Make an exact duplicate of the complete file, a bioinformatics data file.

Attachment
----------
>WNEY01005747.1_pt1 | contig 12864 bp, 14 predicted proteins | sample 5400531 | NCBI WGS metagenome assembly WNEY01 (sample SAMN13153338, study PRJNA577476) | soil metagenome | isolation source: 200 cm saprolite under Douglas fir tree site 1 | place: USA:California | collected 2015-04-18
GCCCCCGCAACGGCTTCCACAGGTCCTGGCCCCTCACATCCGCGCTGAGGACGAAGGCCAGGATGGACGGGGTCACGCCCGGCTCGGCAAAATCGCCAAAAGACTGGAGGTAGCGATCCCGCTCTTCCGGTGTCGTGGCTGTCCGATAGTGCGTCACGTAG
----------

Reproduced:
>WNEY01005747.1_pt1 | contig 12864 bp, 14 predicted proteins | sample 5400531 | NCBI WGS metagenome assembly WNEY01 (sample SAMN13153338, study PRJNA577476) | soil metagenome | isolation source: 200 cm saprolite under Douglas fir tree site 1 | place: USA:California | collected 2015-04-18
GCCCCCGCAACGGCTTCCACAGGTCCTGGCCCCTCACATCCGCGCTGAGGACGAAGGCCAGGATGGACGGGGTCACGCCCGGCTCGGCAAAATCGCCAAAAGACTGGAGGTAGCGATCCCGCTCTTCCGGTGTCGTGGCTGTCCGATAGTGCGTCACGTAG